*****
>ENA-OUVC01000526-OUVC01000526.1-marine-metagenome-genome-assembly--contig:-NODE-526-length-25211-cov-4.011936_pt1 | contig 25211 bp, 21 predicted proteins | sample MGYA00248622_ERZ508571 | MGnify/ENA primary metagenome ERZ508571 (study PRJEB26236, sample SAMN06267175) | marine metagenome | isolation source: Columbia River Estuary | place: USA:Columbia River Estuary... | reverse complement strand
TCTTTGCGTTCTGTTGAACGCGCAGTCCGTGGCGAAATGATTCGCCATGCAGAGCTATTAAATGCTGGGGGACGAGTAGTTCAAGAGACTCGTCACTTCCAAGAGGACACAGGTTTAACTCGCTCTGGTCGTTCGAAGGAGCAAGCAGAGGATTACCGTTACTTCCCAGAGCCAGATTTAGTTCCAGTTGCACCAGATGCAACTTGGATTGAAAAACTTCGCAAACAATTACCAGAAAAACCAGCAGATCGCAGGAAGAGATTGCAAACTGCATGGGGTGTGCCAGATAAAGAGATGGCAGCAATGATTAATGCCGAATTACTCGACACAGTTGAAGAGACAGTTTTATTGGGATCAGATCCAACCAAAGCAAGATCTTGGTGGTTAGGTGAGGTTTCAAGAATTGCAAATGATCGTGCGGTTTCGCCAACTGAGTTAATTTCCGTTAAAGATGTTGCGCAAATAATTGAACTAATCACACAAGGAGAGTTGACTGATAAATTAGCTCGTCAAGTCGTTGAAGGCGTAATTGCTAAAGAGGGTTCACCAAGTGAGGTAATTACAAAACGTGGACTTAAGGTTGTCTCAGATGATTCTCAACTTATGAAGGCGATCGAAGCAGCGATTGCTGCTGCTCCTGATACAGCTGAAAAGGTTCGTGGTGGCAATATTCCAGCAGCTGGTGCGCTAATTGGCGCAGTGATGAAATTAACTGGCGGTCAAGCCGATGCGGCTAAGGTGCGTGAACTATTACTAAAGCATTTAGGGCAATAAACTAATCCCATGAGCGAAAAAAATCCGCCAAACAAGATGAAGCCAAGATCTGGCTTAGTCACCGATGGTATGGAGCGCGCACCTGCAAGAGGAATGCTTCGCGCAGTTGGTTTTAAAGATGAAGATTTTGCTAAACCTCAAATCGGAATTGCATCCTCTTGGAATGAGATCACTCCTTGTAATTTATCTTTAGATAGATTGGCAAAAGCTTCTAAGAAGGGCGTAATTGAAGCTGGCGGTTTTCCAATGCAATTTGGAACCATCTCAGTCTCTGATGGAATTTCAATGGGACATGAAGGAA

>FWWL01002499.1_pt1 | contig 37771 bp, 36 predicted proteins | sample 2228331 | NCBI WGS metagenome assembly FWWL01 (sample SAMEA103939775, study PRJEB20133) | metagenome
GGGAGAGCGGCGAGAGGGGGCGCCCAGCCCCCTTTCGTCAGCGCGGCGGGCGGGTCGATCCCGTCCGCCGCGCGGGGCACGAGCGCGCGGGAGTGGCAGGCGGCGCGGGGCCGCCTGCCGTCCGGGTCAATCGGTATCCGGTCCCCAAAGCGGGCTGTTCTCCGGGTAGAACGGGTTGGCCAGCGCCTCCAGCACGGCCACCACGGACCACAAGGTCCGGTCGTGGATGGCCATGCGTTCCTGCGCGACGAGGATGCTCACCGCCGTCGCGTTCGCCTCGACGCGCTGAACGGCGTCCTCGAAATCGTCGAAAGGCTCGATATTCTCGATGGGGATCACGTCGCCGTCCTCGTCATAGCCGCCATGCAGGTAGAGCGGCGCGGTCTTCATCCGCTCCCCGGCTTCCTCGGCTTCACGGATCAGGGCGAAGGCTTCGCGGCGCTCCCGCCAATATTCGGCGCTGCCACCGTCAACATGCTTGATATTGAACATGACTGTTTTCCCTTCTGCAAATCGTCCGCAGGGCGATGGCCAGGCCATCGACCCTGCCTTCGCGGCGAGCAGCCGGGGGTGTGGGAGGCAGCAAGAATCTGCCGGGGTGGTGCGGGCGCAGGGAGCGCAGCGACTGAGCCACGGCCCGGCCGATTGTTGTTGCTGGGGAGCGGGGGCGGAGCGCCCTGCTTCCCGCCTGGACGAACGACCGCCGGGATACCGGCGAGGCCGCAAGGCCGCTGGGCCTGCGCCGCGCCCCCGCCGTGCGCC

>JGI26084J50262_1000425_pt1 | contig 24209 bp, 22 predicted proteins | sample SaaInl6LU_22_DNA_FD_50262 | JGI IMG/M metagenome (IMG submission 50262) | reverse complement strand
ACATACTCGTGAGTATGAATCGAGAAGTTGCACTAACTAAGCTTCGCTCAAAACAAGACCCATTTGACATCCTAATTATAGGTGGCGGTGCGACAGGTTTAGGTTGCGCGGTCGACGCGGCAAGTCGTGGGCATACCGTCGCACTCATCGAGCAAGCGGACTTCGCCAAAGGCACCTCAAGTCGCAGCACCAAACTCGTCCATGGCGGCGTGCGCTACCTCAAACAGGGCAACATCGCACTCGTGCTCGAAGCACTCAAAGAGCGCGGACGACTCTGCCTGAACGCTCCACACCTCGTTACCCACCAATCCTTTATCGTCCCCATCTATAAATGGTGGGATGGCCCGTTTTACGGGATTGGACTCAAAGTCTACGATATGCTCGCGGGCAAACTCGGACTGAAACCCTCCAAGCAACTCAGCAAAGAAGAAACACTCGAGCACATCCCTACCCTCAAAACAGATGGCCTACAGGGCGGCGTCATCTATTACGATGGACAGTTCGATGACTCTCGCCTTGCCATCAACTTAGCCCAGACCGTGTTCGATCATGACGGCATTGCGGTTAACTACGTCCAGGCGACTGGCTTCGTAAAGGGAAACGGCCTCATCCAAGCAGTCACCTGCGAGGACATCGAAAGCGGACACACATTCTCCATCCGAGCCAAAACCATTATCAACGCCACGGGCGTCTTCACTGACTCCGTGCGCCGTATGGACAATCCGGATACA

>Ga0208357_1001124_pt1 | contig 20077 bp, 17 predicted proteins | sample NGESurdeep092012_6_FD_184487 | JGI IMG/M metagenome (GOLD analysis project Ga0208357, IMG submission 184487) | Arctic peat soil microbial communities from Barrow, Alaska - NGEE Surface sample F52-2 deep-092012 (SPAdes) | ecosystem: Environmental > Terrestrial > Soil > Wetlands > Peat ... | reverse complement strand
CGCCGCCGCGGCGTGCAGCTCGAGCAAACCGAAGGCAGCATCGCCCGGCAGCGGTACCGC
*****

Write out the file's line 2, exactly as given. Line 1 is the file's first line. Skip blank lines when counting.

TCTTTGCGTTCTGTTGAACGCGCAGTCCGTGGCGAAATGATTCGCCATGCAGAGCTATTAAATGCTGGGGGACGAGTAGTTCAAGAGACTCGTCACTTCCAAGAGGACACAGGTTTAACTCGCTCTGGTCGTTCGAAGGAGCAAGCAGAGGATTACCGTTACTTCCCAGAGCCAGATTTAGTTCCAGTTGCACCAGATGCAACTTGGATTGAAAAACTTCGCAAACAATTACCAGAAAAACCAGCAGATCGCAGGAAGAGATTGCAAACTGCATGGGGTGTGCCAGATAAAGAGATGGCAGCAATGATTAATGCCGAATTACTCGACACAGTTGAAGAGACAGTTTTATTGGGATCAGATCCAACCAAAGCAAGATCTTGGTGGTTAGGTGAGGTTTCAAGAATTGCAAATGATCGTGCGGTTTCGCCAACTGAGTTAATTTCCGTTAAAGATGTTGCGCAAATAATTGAACTAATCACACAAGGAGAGTTGACTGATAAATTAGCTCGTCAAGTCGTTGAAGGCGTAATTGCTAAAGAGGGTTCACCAAGTGAGGTAATTACAAAACGTGGACTTAAGGTTGTCTCAGATGATTCTCAACTTATGAAGGCGATCGAAGCAGCGATTGCTGCTGCTCCTGATACAGCTGAAAAGGTTCGTGGTGGCAATATTCCAGCAGCTGGTGCGCTAATTGGCGCAGTGATGAAATTAACTGGCGGTCAAGCCGATGCGGCTAAGGTGCGTGAACTATTACTAAAGCATTTAGGGCAATAAACTAATCCCATGAGCGAAAAAAATCCGCCAAACAAGATGAAGCCAAGATCTGGCTTAGTCACCGATGGTATGGAGCGCGCACCTGCAAGAGGAATGCTTCGCGCAGTTGGTTTTAAAGATGAAGATTTTGCTAAACCTCAAATCGGAATTGCATCCTCTTGGAATGAGATCACTCCTTGTAATTTATCTTTAGATAGATTGGCAAAAGCTTCTAAGAAGGGCGTAATTGAAGCTGGCGGTTTTCCAATGCAATTTGGAACCATCTCAGTCTCTGATGGAATTTCAATGGGACATGAAGGAA